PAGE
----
Hillsdale Ph.D. candidates Sarah Akey and Casey Wheatland will receive their doctorates this May after successfully defending their dissertations with honors earlier this semester.
“It’s always a great satisfaction when a student finishes a top-quality dissertation,” Professor of Politics Thomas West said. “It’s the academic equivalent of a proud father seeing his own children grow up.”
Wheatland graduated from the University of Wisconsin-Madison in political science and history before enrolling in Hillsdale’s Ph.D program in 2016.
“I had not known about Hillsdale College until about a month before applying here,” Wheatland said. “I found Hillsdale because I was reading a book in the library on Machiavelli and that book happened to be written by Dr. Paul Rahe. I thought: Hillsdale College. I wonder if they have a graduate school. It would be cool to study with this guy.”
In his dissertation, Wheatland focused on the relationship between the Italian Dominican and friar Girolamo Savonarola and how he influenced Machiavelli’s political philosophy.
“My dissertation was using Savonarola as an entryway to discuss the nature of prophecy and logic in Machiavelli’s political philosophy, and what exactly it takes to create a regime or to reform a regime, and to rule over it,” Wheatland said.
Wheatland stumbled upon Savonarola during his first year of graduate school after reading the rest of Machiavelli’s works. Wheatland said he discovered how influential Savonarola was to Machiavelli’s thought.
One thing I learned is how important it is to have a community of friends to help deliberate about these political philosophies and discuss interesting figures like Machiavelli,” Wheatland said.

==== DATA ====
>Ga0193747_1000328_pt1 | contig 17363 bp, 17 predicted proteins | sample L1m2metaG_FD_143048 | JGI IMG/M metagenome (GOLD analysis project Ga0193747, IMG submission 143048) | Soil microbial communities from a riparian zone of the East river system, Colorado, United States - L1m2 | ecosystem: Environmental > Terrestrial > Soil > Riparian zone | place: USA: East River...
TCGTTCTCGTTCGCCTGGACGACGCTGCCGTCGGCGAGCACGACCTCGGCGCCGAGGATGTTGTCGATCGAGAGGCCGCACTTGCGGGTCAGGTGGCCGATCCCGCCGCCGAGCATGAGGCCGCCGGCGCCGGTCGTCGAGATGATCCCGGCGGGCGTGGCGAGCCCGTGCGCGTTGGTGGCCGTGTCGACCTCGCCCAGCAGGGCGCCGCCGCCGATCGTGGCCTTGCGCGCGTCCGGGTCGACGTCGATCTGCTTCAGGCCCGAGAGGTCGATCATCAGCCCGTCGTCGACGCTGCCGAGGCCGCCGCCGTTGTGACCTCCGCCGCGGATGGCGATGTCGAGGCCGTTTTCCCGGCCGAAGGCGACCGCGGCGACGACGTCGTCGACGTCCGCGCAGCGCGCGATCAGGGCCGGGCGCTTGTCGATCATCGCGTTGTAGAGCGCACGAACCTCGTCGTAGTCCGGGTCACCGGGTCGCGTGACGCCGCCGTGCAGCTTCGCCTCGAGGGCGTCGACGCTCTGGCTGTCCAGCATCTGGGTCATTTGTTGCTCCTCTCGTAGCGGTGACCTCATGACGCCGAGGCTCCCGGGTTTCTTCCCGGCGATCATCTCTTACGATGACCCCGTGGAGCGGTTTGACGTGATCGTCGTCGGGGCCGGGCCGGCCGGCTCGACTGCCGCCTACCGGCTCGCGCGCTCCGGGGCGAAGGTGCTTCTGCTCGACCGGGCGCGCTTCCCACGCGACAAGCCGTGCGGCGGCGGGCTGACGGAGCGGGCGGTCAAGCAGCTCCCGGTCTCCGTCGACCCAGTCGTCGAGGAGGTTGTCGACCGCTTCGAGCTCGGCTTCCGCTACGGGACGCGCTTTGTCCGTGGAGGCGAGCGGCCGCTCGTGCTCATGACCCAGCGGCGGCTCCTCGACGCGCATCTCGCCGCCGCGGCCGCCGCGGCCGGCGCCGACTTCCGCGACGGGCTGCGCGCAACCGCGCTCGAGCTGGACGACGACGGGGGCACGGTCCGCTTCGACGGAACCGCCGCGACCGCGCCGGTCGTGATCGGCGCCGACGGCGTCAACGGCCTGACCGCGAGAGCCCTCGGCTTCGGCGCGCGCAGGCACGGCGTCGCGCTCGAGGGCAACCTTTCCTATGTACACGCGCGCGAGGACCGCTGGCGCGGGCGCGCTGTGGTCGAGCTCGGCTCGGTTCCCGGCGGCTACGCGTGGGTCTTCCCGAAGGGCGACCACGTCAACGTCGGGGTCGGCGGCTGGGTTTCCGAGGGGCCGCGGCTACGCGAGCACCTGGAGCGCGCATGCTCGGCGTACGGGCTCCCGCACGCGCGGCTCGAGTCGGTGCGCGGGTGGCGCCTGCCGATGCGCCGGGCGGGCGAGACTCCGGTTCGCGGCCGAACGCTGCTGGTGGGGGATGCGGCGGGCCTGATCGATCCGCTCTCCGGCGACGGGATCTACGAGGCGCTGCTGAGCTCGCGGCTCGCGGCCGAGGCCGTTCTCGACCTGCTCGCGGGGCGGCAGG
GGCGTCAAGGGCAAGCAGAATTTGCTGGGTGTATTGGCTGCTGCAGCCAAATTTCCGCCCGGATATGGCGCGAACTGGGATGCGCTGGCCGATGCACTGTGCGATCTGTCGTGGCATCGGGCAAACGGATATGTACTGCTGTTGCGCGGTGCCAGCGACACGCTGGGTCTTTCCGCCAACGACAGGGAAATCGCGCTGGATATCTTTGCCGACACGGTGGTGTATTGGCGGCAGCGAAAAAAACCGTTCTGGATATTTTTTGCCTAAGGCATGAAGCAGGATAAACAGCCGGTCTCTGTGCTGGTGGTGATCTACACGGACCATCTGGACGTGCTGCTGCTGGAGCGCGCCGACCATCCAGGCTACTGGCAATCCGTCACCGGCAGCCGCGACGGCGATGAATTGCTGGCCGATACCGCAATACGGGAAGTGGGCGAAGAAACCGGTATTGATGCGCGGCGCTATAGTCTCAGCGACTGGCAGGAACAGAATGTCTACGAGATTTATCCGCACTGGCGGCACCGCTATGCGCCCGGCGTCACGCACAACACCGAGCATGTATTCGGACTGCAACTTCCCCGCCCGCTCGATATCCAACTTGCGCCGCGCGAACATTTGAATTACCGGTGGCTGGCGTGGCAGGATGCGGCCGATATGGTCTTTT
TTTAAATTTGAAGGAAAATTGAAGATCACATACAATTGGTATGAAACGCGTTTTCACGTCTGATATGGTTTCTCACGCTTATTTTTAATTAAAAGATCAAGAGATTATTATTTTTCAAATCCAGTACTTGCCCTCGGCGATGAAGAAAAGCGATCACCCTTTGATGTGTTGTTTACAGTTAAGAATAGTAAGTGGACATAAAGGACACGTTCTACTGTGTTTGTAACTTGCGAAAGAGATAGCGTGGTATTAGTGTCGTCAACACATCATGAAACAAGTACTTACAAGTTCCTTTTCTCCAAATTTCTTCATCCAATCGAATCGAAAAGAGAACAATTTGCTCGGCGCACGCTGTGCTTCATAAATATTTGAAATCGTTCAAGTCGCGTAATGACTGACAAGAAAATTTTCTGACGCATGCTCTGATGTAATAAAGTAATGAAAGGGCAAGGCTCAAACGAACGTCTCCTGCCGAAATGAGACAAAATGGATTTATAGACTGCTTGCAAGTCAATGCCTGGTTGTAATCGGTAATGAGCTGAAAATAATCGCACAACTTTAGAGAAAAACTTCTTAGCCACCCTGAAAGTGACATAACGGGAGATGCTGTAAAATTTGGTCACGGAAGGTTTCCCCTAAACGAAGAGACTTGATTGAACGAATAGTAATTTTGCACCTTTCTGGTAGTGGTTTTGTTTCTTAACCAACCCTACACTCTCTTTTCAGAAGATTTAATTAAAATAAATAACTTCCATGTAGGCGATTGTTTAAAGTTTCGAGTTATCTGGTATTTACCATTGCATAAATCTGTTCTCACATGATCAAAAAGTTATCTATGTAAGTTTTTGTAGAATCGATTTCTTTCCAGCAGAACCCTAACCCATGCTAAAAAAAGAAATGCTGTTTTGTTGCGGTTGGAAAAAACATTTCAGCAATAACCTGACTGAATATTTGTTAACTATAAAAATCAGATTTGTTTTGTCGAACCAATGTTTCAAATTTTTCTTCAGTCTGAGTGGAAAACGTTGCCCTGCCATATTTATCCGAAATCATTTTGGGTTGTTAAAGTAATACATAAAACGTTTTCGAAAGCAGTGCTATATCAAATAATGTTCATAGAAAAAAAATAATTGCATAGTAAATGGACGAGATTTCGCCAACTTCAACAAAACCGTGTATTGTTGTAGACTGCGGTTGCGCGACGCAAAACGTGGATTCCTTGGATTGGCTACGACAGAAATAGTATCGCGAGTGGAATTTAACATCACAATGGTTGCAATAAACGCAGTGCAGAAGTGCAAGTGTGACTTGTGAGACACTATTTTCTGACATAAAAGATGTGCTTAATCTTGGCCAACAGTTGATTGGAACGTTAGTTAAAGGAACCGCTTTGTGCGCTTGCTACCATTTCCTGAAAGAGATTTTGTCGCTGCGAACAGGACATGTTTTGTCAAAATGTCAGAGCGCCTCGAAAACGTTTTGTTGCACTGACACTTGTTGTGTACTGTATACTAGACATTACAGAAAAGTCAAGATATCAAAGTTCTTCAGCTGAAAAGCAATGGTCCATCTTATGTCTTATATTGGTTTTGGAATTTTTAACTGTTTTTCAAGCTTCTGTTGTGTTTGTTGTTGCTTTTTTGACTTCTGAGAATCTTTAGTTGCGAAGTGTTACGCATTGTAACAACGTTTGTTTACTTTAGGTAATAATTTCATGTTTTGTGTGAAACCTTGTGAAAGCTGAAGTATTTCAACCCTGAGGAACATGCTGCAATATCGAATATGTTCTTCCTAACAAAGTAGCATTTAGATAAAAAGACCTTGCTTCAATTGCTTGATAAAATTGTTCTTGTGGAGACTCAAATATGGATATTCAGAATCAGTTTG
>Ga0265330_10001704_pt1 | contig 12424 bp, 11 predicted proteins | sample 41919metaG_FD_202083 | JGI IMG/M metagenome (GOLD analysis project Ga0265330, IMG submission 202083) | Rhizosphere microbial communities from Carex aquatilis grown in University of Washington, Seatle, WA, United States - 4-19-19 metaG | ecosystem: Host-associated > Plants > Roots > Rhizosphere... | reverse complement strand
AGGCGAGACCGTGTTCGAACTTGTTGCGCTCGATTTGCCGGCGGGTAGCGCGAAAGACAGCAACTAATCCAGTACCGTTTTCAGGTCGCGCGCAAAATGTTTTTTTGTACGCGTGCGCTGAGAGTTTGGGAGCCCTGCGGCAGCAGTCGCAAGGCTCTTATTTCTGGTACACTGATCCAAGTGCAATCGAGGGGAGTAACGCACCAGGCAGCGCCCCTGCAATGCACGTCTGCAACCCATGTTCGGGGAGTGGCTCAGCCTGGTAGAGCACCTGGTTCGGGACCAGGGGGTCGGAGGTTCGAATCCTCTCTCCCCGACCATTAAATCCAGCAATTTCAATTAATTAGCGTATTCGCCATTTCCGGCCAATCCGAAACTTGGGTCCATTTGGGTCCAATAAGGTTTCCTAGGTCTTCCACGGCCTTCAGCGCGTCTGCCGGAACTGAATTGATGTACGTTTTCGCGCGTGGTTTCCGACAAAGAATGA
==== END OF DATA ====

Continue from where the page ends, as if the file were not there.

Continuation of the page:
Wheatland hopes to continue his interest in this topic by turning his dissertation into a book. Since the fall of 2021, Wheatland has been teaching in the politics department at Texas State University.
“Casey was not outspoken in class,” Professor of History and adviser Paul Rahe said. “He was the Cheshire cat. When he did speak up, you noticed. He was awake. He was alive. He noticed things that other students missed. His writing was also good — actually enjoyable to read. And he had a wry sense of humor. He watched, he waited, he pounced.”
Akey finished her undergraduate degree at Hillsdale College in mathematics and politics in 2016. After completing a semester in Washington, D.C., on the college’s WHIP program, she discovered her interest in the philosophical questions surrounding politics.
“I was working on research for Dr. John Grant on Theodore Roosevelt’s foreign policy, and he made a comment to me that I was thinking clearly and deeply enough about the topic to be able to teach it at the collegiate level,” Akey said. “A few other professors in the politics department noted to me that I could successfully complete graduate work in the field.”
In her dissertation, Akey said she aimed to disrupt caricatures in scholarly literature on Locke. She said most scholars see him as either a theologian who thought Christianity and politics were completely separate or as an atheistic philosopher who hated Christianity.
“I wanted to show that Locke takes Christianity seriously and thinks that it has practical political consequences,” she said. “Christianity tells humans how to think and act, and these thoughts and actions affect individuals, families, communities, and governments.”
She argued morality to be the unifier between Christianity and politics in Locke’s philosophy.
Akey also said she hopes to turn her dissertation into a book.
“In the future, I would like to teach political science, humanities, and U.S. history courses as those opportunities arise,” Akey said. “Because of my keen interest in my family — I am married, have an almost-2-year-old daughter, and a son due in July — I currently plan to teach and research as my schedule allows,” she said.
Akey was awarded the Judith Finn Memorial Exemplary Master’s Graduate Award in 2018.
“Sarah was unusually gifted,” West said. “We would discuss academic topics as equals, as if she already had a Ph.D. It made it easy to be her first reader.”